In a photograph of the alleged gang rape of 15-year-old Rehtaeh Parsons, one of her attackers mugs for the camera. He smiles broadly. He gives a big thumbs-up. 

After Rehtaeh committed suicide last week, the boy—who was one of Rehtaeh's high school classmates—noticed memorial posts popping up on her Facebook wall. "What happened to Rehtaeh?" he texted a classmate.

What happened to Rehtaeh?

Image via Facebook

Shortly after the 17-year-old locked herself in the bathroom of her family home April 5 and hung herself, the answer to that question seemed painfully familiar: Following the alleged rape in November 2011 and the photo's viral spread among almost everyone she knew, Rehtaeh became a victim of a vicious campaign of harassment and shaming by her classmates. It shattered her. 

A series of articles from the Herald Chronicle, the local newspaper in Rehtaeh's hometown near Halifax, Nova Scotia, is raising questions about whether the Canadian justice system and Rehtaeh's former high school failed to protect and help her. 

Here is what we know:

1) The RCMP made no arrests in the case

The RCMP took a year to complete their investigation, according to Rehtaeh's mother, Leah. In the end, police decided there wasn't enough evidence to press charges—even though a photograph depicting the rape of a 15-year-old girl was being spread throughout a small community. “They didn’t even interview the boys until much, much later," Leah Parsons told The Chronicle. "To me, I’d think you’d get the boys right away, separate them.” 

2) The RCMP filed no child pornography charges

One of Rehtaeh's classmates confirmed to The Chronicle that the photograph existed, that there was no doubt it portrayed a rape, and that it was widely shared throughout the school. If that's the case, surely the photograph constituted child pornography. Yet authorities told Parsons the photograph was “not really a criminal issue" but "a community issue."

Police declared they couldn't take action. "Nothing was done about that because they couldn’t prove who had pressed the photo button on the phone," according to Parsons. More than 8,000 people have signed a Change.org petition demanding for an inquiry into the RCMP's handling of the case.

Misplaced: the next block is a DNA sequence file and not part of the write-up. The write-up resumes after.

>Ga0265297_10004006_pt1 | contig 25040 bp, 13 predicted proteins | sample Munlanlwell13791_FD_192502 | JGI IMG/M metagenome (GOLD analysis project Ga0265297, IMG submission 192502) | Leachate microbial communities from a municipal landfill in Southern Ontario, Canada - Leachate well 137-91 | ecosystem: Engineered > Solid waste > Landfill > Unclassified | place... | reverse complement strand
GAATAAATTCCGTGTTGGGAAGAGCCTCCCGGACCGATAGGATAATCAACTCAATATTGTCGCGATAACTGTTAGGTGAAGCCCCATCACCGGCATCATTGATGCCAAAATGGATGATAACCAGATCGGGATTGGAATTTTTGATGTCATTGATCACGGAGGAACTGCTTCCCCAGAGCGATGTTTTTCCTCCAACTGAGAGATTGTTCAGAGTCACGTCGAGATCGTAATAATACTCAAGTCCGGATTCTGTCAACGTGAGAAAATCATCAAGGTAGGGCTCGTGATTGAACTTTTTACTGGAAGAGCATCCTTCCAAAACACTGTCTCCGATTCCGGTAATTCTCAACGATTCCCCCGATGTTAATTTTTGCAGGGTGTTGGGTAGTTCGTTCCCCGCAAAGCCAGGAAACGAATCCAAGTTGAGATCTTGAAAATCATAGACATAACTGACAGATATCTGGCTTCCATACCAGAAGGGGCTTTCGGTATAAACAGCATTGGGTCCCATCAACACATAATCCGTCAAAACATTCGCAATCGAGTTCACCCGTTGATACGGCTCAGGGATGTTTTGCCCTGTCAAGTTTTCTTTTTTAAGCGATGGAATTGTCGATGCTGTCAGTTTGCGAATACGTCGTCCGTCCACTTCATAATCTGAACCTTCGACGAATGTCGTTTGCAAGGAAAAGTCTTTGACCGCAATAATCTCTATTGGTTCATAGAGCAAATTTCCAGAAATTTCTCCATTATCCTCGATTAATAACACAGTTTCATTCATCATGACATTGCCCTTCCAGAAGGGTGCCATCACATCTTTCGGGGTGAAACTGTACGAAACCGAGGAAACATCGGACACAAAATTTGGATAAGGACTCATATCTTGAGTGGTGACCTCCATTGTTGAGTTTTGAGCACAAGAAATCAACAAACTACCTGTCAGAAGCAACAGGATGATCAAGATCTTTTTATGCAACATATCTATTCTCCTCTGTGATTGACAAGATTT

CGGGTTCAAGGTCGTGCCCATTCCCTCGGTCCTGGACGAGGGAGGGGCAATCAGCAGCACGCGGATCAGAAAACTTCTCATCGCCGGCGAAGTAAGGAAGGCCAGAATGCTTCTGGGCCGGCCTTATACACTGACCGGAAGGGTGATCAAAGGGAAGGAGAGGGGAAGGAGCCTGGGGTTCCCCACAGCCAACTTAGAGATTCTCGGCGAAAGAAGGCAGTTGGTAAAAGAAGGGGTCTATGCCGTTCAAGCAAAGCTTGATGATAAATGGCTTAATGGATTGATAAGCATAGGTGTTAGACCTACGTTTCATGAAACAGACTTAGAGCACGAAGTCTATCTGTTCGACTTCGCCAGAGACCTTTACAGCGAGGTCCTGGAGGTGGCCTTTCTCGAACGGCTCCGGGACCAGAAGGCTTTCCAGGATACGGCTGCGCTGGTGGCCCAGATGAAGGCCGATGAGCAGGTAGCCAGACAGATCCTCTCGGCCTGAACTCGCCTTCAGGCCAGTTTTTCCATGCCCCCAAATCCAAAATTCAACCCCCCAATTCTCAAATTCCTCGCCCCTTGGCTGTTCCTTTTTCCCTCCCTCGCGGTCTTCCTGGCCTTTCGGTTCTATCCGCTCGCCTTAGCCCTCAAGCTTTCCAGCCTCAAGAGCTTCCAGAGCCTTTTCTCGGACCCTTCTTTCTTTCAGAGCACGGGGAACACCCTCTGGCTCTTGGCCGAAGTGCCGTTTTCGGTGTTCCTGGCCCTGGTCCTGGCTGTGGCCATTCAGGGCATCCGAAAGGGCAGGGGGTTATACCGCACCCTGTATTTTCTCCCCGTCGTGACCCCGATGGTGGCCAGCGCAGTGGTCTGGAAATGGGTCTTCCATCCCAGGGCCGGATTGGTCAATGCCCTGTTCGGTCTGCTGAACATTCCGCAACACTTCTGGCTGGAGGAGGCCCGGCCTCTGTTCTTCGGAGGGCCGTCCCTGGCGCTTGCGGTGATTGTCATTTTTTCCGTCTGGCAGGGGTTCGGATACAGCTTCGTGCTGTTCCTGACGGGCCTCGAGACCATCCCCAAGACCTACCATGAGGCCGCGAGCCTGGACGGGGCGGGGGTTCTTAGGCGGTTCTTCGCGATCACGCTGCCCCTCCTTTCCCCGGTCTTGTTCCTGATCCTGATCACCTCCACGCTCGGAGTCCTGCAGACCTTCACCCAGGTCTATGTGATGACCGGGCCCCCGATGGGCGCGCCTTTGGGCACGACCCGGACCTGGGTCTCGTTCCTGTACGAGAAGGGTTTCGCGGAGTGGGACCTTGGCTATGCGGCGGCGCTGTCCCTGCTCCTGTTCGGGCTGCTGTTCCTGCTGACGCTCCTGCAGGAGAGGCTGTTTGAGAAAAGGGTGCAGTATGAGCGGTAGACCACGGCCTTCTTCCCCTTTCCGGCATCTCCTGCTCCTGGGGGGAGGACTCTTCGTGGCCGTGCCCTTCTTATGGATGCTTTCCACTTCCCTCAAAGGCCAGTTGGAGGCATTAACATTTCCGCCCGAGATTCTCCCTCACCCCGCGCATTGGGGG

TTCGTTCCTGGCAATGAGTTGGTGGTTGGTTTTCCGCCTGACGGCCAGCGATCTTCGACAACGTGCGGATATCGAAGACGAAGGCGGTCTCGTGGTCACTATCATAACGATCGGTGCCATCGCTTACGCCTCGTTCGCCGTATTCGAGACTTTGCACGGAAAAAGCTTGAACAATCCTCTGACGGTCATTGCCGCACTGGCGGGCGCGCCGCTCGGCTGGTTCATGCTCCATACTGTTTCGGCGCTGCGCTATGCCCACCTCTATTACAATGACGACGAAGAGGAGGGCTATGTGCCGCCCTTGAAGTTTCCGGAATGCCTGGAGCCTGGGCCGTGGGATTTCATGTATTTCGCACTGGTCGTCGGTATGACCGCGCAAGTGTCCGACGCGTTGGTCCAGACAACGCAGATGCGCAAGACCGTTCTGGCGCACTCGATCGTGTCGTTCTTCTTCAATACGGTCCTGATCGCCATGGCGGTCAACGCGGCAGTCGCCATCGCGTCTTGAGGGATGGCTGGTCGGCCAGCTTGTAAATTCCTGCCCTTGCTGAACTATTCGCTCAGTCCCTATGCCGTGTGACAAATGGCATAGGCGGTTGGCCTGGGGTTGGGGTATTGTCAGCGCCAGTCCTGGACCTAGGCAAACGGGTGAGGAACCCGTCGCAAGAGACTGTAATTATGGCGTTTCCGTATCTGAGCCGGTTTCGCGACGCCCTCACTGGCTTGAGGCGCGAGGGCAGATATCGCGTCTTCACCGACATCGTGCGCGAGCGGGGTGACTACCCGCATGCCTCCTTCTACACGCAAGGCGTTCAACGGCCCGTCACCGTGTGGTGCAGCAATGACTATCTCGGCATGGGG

It appears that inquiry is already happening. Nova Scotia Justice Minister Ross Landry has asked for more options in the case. He says he "respects [the RCMP's] decisions and processes," but that he is "committed to exploring the mechanisms that exist to review the actions of all relevant authorities to ensure the system is always working to the best of its ability, in pursuit of justice."

Image via Facebook

3) Cole Harbour District High School did not act

The Herald paints a picture of a school administration either hopelessly ignorant or indifferent. School board spokesman Doug Hadley told The Herald  that no one in the administration knew about the photo—despite the fact it was being widely circulated. "If they had evidence that someone had one, they would have acted upon it immediately," Hadley said. 

Hadley also suggested officials were completely unaware of any harassment taking place. “I know that if there was bullying taking place at the school, that the school would not ignore it, that they would work diligently to try and address those issues," he said. 

Meanwhile, worried that they might interfere with the police investigation, school officials chose not to investigate the case themselves. Rehteah switched high schools multiple times after the incident, eventually settling down at Prince Andrew High School in nearby Dartmouth, where the community was more supportive.

4) This isn't the first time a Nova Scotia teen has committed suicide after an online harassment campaign

In 2011—the year of Rehtaeh's alleged rape—Nova Scotia established a cyberbullying task force after two families publicly blamed online harassment for their teenage daughters' suicides. A student at Cole Harbour High told The Chronicle she knew of at least one other student who had endured similar abuse. The task force issued 85 recommendations for the province to combat the problem. 

In February 2013, more than a year after those recommendations were filed, the study's author claimed the provincial government had lost its drive to act on the recommendations in a meaningful way. "They're taking it seriously and I appreciate that. But I ... don't feel that there is as much urgency to deal with some of the recommendations," Wayne McKay, a law professor at Dalhousie University said at the time. 

Photo via Angel Rehtaeh/Facebook